U.S. Nuclear Regulatory Commission
Applicability of 10 CFR 20.303 (d) to Disposable Diapers Contaminated with T c-99m.
Title: Applicability of 10 CFR 20.303 (d) to Disposable
Diapers Contaminated with Tc-99m.
See the memorandum from J. R. Mapes to J. R. Metzger dated
January 6, 1979, the memorandum from J. R. Metzer to A. B.
Davis dated January 18, 1979, and the incoming request of
A. B. Davis dated December 13, 1978. It is an OELD opinion
that the exemption in 10 CFR Part 20.303 (d) for excreta
applies only to excreta discharged to a sanitary sewer and
does not apply to excreta remaining on disposable diapers
placed in trash cans or disposed of otherwise. The health
physics position was written in the context of 10 CFR
20.301 and 20.303, but it also applies to the "new" 10 CFR
Part 20, Sections 20.2001 and 20.2003.
During a Region III inspection of a children's hospital, an
inspector found an infant's disposable diaper contaminated
with Tc-99m in a trash can that was not labeled to indicate
the presence of radioactive material and that in fact was a
normal cold trash can. The hospital had given diagnostic
doses of Tc-99m to infants. Diapers soiled with feces were
rinsed in the toilet and then placed in the cold trash
(i.e., non-radioactive trash).
In response to citations for failure to survey diapers
prior to disposal, and disposal of radioactive material by
a means not authorized by 10 CFR 20.301 [or 10 CFR
20.2001], the licensee stated they called several
children's hospitals across the country and determined that
they all use the same method of diaper handling. They also
point out that 10 CFR 20.303 (d) [or 10 CFR 20.2003 (b)]
states that "excreta from individuals undergoing medical
diagnosis or therapy with radioactive material shall be
exempt from any limitations contained in this section," and
that this should exempt their diapers.
Region I was contacted and they stated that they have never
looked into diaper disposal at medical institutions.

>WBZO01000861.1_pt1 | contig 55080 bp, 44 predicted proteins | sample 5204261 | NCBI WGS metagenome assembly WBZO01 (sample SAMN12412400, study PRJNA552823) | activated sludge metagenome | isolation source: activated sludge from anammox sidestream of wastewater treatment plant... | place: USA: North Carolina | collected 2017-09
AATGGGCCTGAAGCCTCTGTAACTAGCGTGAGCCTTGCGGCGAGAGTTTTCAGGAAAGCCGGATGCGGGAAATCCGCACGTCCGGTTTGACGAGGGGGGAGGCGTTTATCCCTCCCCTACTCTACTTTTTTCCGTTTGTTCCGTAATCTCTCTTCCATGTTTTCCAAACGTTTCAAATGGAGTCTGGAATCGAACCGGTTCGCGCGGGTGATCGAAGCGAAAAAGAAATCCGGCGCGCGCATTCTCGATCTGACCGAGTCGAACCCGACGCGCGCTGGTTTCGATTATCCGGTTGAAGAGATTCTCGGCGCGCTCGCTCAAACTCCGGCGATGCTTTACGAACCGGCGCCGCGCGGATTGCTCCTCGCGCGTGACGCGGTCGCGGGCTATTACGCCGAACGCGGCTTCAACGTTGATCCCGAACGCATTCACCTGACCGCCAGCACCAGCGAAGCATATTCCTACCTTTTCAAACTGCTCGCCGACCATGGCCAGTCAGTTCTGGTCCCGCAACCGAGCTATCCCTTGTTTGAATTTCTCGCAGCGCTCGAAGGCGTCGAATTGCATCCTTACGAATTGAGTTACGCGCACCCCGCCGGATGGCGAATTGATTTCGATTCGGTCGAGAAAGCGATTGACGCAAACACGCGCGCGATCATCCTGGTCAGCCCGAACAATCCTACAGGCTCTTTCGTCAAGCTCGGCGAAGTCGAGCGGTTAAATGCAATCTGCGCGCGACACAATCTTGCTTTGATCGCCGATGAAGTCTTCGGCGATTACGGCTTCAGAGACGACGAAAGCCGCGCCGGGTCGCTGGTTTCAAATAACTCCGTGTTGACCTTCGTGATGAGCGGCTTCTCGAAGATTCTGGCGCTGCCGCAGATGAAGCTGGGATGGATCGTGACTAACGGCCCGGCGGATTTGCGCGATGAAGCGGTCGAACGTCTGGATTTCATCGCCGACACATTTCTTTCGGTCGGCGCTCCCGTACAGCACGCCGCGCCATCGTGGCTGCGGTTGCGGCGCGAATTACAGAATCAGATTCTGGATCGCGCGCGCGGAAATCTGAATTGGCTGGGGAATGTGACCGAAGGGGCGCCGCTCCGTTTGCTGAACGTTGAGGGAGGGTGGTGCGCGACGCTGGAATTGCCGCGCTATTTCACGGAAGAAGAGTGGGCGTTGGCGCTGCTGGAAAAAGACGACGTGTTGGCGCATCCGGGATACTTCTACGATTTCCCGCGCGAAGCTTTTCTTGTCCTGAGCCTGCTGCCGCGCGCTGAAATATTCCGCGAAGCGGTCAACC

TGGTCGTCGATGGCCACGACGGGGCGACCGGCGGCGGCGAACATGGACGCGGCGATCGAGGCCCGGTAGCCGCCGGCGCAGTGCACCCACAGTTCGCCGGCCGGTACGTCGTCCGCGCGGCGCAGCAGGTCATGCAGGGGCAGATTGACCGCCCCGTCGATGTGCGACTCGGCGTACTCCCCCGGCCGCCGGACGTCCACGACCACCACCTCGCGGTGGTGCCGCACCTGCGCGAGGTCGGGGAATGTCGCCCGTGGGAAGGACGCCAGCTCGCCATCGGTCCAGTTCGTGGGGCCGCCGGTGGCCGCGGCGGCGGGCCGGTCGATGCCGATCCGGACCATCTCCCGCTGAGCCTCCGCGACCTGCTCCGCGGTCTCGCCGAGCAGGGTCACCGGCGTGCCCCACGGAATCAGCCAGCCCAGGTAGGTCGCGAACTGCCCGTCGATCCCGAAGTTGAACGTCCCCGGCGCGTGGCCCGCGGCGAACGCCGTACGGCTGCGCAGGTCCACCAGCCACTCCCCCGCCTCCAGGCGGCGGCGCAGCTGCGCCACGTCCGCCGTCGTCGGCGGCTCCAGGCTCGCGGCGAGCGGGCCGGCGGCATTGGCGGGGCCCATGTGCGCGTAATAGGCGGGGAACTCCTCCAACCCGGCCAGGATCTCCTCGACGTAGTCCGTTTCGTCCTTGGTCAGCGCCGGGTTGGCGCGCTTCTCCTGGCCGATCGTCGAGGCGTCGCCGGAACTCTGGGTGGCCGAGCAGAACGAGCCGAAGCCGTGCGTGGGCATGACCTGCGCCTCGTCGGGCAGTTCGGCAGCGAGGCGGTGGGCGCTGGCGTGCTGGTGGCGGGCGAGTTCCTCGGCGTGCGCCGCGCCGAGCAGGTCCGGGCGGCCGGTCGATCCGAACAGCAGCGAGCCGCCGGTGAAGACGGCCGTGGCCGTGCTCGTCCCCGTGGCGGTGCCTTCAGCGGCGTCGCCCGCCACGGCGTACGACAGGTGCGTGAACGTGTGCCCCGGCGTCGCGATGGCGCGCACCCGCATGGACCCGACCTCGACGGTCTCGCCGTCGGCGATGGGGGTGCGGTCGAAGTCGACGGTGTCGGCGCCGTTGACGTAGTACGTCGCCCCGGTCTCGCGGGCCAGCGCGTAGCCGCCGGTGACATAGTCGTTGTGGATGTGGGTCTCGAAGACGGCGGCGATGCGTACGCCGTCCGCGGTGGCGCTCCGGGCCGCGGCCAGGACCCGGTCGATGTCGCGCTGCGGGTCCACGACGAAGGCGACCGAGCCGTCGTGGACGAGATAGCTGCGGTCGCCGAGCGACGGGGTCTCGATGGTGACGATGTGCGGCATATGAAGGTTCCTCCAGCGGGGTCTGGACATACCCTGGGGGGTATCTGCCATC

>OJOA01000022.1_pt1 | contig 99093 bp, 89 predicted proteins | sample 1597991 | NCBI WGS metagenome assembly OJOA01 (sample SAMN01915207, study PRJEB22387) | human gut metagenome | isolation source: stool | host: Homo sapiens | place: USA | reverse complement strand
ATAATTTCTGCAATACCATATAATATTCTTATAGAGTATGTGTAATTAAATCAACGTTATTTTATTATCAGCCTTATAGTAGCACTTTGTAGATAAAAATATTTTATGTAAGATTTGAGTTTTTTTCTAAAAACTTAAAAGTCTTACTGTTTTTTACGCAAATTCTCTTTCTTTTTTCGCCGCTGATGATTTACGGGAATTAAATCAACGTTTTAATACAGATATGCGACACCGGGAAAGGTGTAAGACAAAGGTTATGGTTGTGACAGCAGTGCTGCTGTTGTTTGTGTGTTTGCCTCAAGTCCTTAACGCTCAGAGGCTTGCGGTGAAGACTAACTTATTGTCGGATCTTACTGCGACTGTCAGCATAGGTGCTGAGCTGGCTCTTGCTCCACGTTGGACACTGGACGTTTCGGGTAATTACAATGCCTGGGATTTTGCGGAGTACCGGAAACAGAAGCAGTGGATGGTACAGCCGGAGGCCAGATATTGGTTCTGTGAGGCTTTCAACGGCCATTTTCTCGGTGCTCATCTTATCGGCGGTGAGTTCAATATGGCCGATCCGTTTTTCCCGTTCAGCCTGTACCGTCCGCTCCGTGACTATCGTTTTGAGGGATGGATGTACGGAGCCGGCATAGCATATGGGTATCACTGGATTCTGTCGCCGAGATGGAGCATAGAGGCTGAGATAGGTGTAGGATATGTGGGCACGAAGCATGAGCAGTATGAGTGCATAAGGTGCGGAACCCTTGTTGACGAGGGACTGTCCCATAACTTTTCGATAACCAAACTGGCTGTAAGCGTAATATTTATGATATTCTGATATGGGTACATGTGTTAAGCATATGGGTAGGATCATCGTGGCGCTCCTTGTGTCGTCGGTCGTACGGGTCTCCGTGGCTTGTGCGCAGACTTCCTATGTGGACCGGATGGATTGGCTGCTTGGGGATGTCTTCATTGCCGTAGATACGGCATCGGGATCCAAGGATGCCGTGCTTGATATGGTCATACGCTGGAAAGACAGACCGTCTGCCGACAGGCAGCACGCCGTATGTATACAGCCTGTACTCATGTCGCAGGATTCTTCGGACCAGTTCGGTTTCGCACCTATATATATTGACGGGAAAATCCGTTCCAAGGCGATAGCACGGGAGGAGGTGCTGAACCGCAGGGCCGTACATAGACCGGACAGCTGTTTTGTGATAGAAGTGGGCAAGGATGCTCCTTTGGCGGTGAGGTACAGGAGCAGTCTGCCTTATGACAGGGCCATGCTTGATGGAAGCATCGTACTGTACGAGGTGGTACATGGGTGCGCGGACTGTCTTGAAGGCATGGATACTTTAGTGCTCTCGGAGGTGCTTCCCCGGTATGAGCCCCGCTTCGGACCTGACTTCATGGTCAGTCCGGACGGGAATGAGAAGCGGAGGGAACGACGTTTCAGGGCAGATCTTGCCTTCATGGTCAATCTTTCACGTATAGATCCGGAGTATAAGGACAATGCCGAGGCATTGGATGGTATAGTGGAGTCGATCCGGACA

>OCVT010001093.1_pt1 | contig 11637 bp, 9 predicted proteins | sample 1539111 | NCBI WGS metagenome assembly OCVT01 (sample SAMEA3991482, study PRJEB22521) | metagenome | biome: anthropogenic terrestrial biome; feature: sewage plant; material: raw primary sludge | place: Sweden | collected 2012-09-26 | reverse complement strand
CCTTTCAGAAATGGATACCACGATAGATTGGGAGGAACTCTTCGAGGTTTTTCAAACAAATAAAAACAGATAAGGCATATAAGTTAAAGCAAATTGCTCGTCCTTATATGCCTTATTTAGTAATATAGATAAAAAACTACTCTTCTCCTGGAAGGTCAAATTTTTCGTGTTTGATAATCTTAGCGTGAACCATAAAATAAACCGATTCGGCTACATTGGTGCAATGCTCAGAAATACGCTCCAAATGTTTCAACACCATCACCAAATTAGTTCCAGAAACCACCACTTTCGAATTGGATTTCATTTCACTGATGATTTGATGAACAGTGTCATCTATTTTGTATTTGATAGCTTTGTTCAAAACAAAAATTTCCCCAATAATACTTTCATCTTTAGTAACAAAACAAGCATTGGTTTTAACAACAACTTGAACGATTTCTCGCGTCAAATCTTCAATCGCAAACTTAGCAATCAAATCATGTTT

Several HPs in both Regions I and III who have worked at
medical institutions have stated that persons receiving
diagnostic doses of radioactive material are not considered
radioactive and are not segregated from other patients and
no special handling is given to their bed clothes, bed
pans, or excreta. Special handling is reserved for
patients under therapy.
Diapers from both children and excreta from incontinent
adults undergoing nuclear diagnosis would be considered not
radioactive. On the other hand, 10 CFR 20.303 [or 10 CFR
20.2003] addresses disposal by release into the sanitary
sewer. The exception in 10 CFR 20.303 (d) [or 10 CFR
20.2003 (b)] applies to excreta that enters the sewer where
it is held and diluted before release to an unrestricted
area. The citation was not for the feces washed into the
sewer but for material remaining on the diapers in normal
cold trash that was disposed of by normal trash methods.
There appears to be no exemption for material excreted and
not disposed via the sanitary sewer.
The OELD opinion agrees with the Region III opinion (i.e.,
diapers are not exempt from the requirements of 10 CFR
20.303 [or 10 CFR 20.2003] because they contain excreta
residue, and therefore, must be labeled as contaminated
waste). The exemption only applies to material actually
released to the sanitary sewer. Hospitals ordinarily hold
contaminated waste for about seven half lives or until
there is no detectable contamination and then dispose of
the material via normal trash channels. This would be
particularly simple for Tc-99m with a half life of 6 hr.
Of course, waste destined for normal trash disposal must be
placed in a suitable holding area as contaminated waste
until the radioactivity has decayed to nondetectable levels.
Regulatory references: 10 CFR 20.303, 10 CFR 20.2003
Subject codes: 9.0, 9.3, 9.7
Applicability: Byproduct material